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doubtings, and unsatisfied desires of knowledge and perfection. But being all souls are not alike, it is certain they depend upon some other cause for the communication of that excellency they have. If the perfections of man be so contracted and kept within certain bounds, it is certain that they were not in his own power, and so were not from himself. Whatsoever hath a determinate being must be limited by some superior cause. There is, therefore, some superior power, that hath thus determined the creature by set bounds and distinct measures, and hath assigned to every one its proper nature, that it should not be greater or less than it is; who hath said of every one as of the waves of the sea, Hitherto shalt thou come, but no further;'i and this is God. Man could not have reserved any perfection from his posterity; for since he doth propagate not by choice, but nature, he could no more have kept back any perfection from them, than he could, as he pleased, have given any perfection belonging to his nature to them.

4. That which hath power to give itself being, cannot want power to preserve that being. Preservation is not more difficult than creation. If the first man made himself, why did he not preserve himself? He is not now among the living in the world. How came he to be so feeble as to sink into the grave? Why did he not inspire himself with new heat and moisture, and fill his languishing limbs and declining body with new strength? Why did he not chase away diseases and death at the first approach? What creature can find the dust of the first man? All his posterity traverse the stage and retire again; in a short space their age departs, and is removed from them as a shepherd's tent,' and is cut off with pining sickness.'' "The life of man is as a wind, and like a cloud that is consumed and vanishes away. The eye that sees him shall see him no more; he returns not to his house, neither doth his place know him any more.'' The Scripture gives us the reason of this, and lays it upon the score of sin against his Creator, which no man without revelation can give any satisfactory account of. Had the first man made himself, he had been sufficient for himself, able to support himself without the assistance of any creature. He would not have needed animals and plants, and other helps to nourish and refresh him, nor medicines to cure him. He could not be beholden to other things for his support, which he is certain he never made for himself. His own nature would have continued that vigour, which once he had conferred upon himself. He would not have needed the heat and light of the sun; he would have wanted nothing sufficient for himself in himself; he needed not have sought without himself for his own preservation and comfort. What depends upon another is not of itself; and what depends upon things inferior to itself is less of itself. Since nothing can subsist of itself, since we see those things upon which man depends for his nourishment and subsistence, growing and decaying, starting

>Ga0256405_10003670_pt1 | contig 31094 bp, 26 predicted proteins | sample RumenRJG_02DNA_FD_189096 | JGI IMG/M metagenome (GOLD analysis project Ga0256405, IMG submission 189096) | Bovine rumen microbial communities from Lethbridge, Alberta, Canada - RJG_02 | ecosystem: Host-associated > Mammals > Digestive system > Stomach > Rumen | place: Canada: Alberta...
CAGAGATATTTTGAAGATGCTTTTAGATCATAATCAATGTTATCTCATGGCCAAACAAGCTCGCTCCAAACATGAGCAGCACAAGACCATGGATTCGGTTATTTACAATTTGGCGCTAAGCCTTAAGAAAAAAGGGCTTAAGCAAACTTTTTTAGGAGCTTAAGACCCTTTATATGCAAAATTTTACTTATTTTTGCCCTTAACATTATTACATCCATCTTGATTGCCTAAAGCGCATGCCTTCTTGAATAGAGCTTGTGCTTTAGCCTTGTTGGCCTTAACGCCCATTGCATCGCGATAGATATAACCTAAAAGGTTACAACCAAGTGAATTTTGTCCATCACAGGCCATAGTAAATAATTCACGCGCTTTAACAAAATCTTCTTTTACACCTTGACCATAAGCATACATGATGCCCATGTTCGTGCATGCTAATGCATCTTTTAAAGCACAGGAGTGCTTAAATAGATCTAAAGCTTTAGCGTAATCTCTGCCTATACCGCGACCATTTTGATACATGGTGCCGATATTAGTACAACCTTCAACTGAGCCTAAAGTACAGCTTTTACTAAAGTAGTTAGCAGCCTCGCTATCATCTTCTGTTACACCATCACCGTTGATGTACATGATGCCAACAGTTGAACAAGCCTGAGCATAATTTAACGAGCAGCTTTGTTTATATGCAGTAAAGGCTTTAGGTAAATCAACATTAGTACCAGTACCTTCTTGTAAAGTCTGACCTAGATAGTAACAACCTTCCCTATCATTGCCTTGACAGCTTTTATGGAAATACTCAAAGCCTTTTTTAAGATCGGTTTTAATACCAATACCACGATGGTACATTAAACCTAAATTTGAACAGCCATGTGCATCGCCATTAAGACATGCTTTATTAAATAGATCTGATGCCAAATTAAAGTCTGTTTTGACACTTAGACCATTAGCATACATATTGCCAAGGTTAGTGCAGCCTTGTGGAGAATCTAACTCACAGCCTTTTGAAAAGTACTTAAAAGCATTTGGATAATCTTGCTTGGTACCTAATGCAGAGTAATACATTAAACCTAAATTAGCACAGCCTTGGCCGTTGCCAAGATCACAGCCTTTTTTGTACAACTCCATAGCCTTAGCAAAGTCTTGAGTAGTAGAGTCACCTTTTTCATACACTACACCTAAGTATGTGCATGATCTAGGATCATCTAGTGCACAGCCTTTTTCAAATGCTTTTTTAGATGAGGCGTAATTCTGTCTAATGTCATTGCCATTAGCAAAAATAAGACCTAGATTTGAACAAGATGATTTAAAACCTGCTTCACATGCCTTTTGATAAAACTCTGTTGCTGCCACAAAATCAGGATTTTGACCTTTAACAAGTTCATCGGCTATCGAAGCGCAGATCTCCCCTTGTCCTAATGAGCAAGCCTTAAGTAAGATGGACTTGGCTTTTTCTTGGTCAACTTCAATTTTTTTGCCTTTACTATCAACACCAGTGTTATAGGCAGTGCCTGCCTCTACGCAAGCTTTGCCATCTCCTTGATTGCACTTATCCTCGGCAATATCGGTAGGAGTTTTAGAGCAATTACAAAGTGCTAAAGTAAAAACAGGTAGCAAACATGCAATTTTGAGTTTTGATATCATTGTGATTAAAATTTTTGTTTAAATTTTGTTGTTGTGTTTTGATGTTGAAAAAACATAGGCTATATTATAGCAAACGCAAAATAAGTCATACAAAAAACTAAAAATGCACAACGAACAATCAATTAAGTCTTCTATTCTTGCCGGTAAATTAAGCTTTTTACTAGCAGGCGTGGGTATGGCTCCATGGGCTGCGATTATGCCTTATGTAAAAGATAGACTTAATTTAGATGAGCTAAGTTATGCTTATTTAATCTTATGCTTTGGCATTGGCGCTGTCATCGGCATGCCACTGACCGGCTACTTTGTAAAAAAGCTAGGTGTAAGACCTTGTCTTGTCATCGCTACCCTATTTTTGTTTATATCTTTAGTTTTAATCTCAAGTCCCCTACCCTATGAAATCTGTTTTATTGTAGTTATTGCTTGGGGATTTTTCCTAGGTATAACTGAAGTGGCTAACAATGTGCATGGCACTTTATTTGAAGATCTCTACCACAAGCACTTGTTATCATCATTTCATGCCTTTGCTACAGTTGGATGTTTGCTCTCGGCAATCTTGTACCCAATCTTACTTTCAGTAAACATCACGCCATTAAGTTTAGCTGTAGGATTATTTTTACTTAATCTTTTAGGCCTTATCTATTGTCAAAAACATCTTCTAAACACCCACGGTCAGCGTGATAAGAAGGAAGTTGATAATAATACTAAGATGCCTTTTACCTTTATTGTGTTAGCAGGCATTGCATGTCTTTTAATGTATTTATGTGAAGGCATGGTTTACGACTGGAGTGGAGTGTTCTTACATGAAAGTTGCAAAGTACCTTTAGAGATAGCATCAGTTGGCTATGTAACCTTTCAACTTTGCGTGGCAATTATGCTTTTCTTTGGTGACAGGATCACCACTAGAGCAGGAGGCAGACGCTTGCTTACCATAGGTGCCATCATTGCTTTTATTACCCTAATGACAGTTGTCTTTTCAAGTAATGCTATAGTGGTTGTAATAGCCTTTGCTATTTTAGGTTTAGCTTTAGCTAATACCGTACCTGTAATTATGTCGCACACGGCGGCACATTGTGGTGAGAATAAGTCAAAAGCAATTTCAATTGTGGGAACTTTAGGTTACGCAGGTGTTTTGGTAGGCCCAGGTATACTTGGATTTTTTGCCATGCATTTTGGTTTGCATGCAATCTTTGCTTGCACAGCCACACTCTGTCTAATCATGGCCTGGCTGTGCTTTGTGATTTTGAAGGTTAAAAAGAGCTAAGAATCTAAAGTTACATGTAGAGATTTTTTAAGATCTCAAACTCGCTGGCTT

into the world and retiring from it, as well as man himself; some preserving cause must be concluded, upon which all depends.

5. If the first man did produce himself, why did he not produce himself before ?

It hath been already proved, that he had a beginning, and could not be from eternity. Why then did he not make himself before? Not because he would not. For having no being, he could have no will; he could neither be willing nor not willing. If he could not then, how could he afterwards ? If it were in his own power, he could have done it, he would have done it; if it were not in his own power, then it was in the power of some other cause, and that is God. How came he by that power to produce himself? If the power of producing himself were communicated by another, then man could not be the cause of himself. That is the cause of it which communicated that power to it. But if the power of being was in and from himself and in no other, nor communicated to him, man would always have been in act, and always have existed; no hindrance can be conceived. For that which had the power of being in itself was invincible by any thing that should stand in the way of its own being.

We may conclude from hence, the excellency of the Scripture ; that it is a word not to be refused credit. It gives us the most rational account of things in the 1st and 2d of Genesis, which nothing in the world else is able to do.

III. No creature could make the world. No creature can create another. If it creates of nothing, it is then omnipotent and so not a creature. If it makes something of matter unfit for that which is produced out of it, then the inquiry will be,

(1) Job Xxxviii. 11. (K) Isaiah xxxviii. 12. (1) Job vii. 6—9.